Oklahoma Christian athletes lead state in academic success among DII schools

Photo from ncaa.org.

Photo from ncaa.org.

Oklahoma Christian University athletics is setting the bar high for college athletes in Oklahoma. According to NewsOK, Oklahoma Christian has the highest academic success rate in the state among DII schools at 82 percent.

Senior biology major and basketball player Hannah Holasek was on the Heartland President’s Honor Roll for the fall semester for having a GPA of 3.5 or higher. Holasek said being an athlete is important, but she has always felt her studies have to come first.

“One way I have been successful in balancing athletics, academics and club is knowing when I have practice and solely basing everything else off of that,” Holasek said. “If I am expected to be in the gym for two hours, then I know that when I get out I have to work on homework and attend meetings. Managing my time has been difficult at times but overall it is simply just knowing when you have time to get your homework done and prioritizing my obligations.”

Holasek said stress was present but manageable throughout her time at Oklahoma Christian.

“I manage my stress by allowing myself time to have fun with friends,” Holasek said. “Many times this can be a quick break after I studied for a few hours or just allowing myself a night to hang out and detach from schoolwork. I am pumped to finally have made it through four years of college with a degree that I have worked so hard for. It will be by far the greatest accomplishment of my life.”

Seth Brown, a senior electrical engineering major also on the President’s Honor Roll, said what drew him to Oklahoma Christian was the soccer program.

“When I got here I realized soccer was not going to be my life,” Brown said. “My priorities quickly changed and I focused a lot on school. One of the best things about OC is the professors understand and want you to succeed at school, and so do the coaches. Having that support was good to keep me focused on academics, as well as soccer.”

According to Brown, students taking a path similar to his should know balancing athletics and academics requires sacrifice.

“I would tell someone taking a similar path to know that there are going to be times that you have to say no to your friends, and get your homework done,” Brown said. “It’s just something you sign up for when you take this path. If it is what you really want to do, then it’s worth it. Find some really good friends in lots of different groups. I wasn’t just a part of the soccer team, I also had engineering and honors. I could not have done this on my own. A big part of it is balancing, and it is different for everyone.”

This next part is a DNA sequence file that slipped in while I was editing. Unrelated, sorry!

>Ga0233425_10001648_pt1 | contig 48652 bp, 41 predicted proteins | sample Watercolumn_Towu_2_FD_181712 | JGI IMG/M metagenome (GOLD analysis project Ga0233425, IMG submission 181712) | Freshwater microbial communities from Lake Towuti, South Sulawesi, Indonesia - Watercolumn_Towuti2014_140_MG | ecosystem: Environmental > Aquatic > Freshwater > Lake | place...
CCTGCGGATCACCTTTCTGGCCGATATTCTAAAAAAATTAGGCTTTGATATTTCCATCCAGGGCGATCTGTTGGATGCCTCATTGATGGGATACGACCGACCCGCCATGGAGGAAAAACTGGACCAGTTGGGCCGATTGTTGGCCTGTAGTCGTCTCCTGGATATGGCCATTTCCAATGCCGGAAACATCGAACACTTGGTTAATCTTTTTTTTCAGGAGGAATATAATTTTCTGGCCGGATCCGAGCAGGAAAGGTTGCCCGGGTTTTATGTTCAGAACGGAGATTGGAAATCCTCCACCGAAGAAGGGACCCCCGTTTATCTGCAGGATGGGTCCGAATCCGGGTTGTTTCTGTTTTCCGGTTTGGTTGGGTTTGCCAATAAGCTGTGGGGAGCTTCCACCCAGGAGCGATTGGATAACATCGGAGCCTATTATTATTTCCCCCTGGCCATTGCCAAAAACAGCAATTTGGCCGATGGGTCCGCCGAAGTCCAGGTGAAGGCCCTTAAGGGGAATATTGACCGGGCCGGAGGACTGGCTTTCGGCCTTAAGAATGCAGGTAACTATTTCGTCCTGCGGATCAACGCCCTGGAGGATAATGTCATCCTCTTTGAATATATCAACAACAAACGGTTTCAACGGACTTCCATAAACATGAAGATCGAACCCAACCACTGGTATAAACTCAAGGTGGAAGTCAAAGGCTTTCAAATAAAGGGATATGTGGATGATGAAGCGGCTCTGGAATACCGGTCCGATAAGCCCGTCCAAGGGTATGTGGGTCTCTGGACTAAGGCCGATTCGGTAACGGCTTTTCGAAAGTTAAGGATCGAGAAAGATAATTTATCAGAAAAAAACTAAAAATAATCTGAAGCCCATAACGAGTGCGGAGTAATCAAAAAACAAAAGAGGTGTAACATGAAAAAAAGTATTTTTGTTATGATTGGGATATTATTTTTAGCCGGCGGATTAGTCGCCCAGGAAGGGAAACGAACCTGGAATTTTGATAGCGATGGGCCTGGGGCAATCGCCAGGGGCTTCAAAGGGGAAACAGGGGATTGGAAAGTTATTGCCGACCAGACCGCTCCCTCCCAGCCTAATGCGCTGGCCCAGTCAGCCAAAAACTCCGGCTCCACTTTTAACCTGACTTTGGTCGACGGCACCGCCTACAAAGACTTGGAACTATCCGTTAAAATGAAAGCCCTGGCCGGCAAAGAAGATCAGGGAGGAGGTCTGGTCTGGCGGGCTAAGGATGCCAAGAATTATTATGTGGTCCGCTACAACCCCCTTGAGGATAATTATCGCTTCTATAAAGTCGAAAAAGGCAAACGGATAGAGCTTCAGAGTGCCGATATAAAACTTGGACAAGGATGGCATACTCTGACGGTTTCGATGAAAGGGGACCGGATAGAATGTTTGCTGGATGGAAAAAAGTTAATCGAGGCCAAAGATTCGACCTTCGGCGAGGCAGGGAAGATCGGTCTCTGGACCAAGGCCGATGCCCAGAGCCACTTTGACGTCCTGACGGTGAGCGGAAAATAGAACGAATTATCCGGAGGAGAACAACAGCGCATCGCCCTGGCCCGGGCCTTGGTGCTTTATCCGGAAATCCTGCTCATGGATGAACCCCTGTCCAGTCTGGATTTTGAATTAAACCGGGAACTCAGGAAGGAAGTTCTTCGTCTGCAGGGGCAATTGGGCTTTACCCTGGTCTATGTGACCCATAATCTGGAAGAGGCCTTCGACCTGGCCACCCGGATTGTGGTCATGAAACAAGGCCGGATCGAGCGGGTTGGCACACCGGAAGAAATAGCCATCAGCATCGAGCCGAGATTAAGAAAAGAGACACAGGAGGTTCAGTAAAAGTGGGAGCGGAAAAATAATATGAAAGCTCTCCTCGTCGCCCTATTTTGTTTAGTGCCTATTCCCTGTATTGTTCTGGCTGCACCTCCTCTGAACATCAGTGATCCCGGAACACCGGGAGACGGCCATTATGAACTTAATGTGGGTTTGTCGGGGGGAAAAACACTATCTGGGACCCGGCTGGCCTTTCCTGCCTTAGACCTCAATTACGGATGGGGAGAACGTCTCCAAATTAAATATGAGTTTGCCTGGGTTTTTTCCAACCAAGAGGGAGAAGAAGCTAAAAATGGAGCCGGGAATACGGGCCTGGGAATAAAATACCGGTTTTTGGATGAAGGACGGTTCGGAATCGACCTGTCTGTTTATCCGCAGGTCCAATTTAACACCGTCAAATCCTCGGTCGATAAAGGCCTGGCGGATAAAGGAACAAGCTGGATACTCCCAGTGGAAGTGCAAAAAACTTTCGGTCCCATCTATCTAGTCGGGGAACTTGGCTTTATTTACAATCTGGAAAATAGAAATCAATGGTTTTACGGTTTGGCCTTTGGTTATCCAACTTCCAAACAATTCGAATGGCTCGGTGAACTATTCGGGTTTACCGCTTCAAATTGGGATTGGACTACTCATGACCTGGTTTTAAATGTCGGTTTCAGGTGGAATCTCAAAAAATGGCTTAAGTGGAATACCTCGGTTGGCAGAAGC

Athletic Director David Lynn said Oklahoma Christian’s commitment to student success makes it unique.

“Our commitment starts with recruiting students that are committed to graduating,” Lynn said.

“All our coaches and staff make graduating a priority of the students’ experience at OC. Our coaches truly care about what is best for each student-athlete and make many decisions on a daily basis that will benefit their long-term success. What also plays a huge part in this process is the commitment of OC’s faculty and staff to make every effort to see their students succeed.”

According to Lynn, student-athlete success is due to the efforts of many individuals, including Teresa DeBoard.

“DeBoard works with almost every student-athlete, monitoring their grades and class attendance, working with them on their degree programs, and enrolling them each semester,” Lynn said. “Our success is directly tied to all her efforts and hard work every day. She has a fantastic relationship with the student-athletes and it’s obvious to all of them she cares about their classroom success but also takes interest in their lives.”

Lynn said non-athletes do not always understand the time investment required of the athletic teams.

“Each team is allowed 20 hours per week for scheduled activities during its main season,” Lynn said. “These hours including practice, working out and competing. But those 20 hours do not include travel. Missed class time and the hours on the road make studying very difficult. Student-athletes also rely heavily on their classmates to get notes and study prep from days they miss class for games and travel. It is not uncommon during an in-season week with two or three games off campus for travel, practice and games to exceed 40 hours.”

According to Lynn, Oklahoma Christian is special because the work of the faculty and staff gives students the best opportunities for success.

“Bottom line is our student-athletes’ success in the classroom is a collaborative effort between the student, coach, faculty member and staff at OC,” Lynn said. “What is best for each individual student is always held in mind.”

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